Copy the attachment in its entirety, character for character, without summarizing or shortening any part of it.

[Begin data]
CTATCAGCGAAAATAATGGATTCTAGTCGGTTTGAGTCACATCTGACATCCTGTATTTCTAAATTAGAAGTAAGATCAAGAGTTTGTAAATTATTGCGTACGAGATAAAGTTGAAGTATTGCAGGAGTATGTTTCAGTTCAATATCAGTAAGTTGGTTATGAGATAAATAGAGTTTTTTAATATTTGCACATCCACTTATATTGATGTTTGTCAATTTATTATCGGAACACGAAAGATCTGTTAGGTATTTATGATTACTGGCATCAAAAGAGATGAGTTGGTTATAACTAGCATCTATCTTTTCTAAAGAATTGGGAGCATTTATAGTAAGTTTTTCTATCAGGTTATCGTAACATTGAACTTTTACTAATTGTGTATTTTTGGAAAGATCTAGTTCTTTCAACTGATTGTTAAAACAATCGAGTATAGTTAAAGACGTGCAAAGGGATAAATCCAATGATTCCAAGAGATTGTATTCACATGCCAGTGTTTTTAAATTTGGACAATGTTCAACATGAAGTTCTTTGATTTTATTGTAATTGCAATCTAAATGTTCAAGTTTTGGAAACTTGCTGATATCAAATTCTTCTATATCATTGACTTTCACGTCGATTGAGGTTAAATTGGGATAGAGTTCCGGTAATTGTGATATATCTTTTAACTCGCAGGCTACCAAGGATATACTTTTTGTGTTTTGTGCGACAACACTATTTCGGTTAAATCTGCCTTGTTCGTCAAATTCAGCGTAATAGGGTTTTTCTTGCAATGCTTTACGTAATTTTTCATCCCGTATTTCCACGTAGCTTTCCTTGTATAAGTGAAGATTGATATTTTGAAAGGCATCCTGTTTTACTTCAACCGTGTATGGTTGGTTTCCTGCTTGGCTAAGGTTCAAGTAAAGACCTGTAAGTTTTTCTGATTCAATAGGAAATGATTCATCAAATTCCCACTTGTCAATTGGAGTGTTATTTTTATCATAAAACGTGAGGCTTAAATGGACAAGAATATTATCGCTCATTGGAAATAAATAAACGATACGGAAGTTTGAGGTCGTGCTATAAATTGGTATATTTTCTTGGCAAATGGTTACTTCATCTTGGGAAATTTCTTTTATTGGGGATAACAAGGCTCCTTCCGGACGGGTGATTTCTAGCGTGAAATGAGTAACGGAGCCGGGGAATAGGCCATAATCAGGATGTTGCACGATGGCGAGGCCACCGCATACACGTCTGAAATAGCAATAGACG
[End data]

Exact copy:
CTATCAGCGAAAATAATGGATTCTAGTCGGTTTGAGTCACATCTGACATCCTGTATTTCTAAATTAGAAGTAAGATCAAGAGTTTGTAAATTATTGCGTACGAGATAAAGTTGAAGTATTGCAGGAGTATGTTTCAGTTCAATATCAGTAAGTTGGTTATGAGATAAATAGAGTTTTTTAATATTTGCACATCCACTTATATTGATGTTTGTCAATTTATTATCGGAACACGAAAGATCTGTTAGGTATTTATGATTACTGGCATCAAAAGAGATGAGTTGGTTATAACTAGCATCTATCTTTTCTAAAGAATTGGGAGCATTTATAGTAAGTTTTTCTATCAGGTTATCGTAACATTGAACTTTTACTAATTGTGTATTTTTGGAAAGATCTAGTTCTTTCAACTGATTGTTAAAACAATCGAGTATAGTTAAAGACGTGCAAAGGGATAAATCCAATGATTCCAAGAGATTGTATTCACATGCCAGTGTTTTTAAATTTGGACAATGTTCAACATGAAGTTCTTTGATTTTATTGTAATTGCAATCTAAATGTTCAAGTTTTGGAAACTTGCTGATATCAAATTCTTCTATATCATTGACTTTCACGTCGATTGAGGTTAAATTGGGATAGAGTTCCGGTAATTGTGATATATCTTTTAACTCGCAGGCTACCAAGGATATACTTTTTGTGTTTTGTGCGACAACACTATTTCGGTTAAATCTGCCTTGTTCGTCAAATTCAGCGTAATAGGGTTTTTCTTGCAATGCTTTACGTAATTTTTCATCCCGTATTTCCACGTAGCTTTCCTTGTATAAGTGAAGATTGATATTTTGAAAGGCATCCTGTTTTACTTCAACCGTGTATGGTTGGTTTCCTGCTTGGCTAAGGTTCAAGTAAAGACCTGTAAGTTTTTCTGATTCAATAGGAAATGATTCATCAAATTCCCACTTGTCAATTGGAGTGTTATTTTTATCATAAAACGTGAGGCTTAAATGGACAAGAATATTATCGCTCATTGGAAATAAATAAACGATACGGAAGTTTGAGGTCGTGCTATAAATTGGTATATTTTCTTGGCAAATGGTTACTTCATCTTGGGAAATTTCTTTTATTGGGGATAACAAGGCTCCTTCCGGACGGGTGATTTCTAGCGTGAAATGAGTAACGGAGCCGGGGAATAGGCCATAATCAGGATGTTGCACGATGGCGAGGCCACCGCATACACGTCTGAAATAGCAATAGACG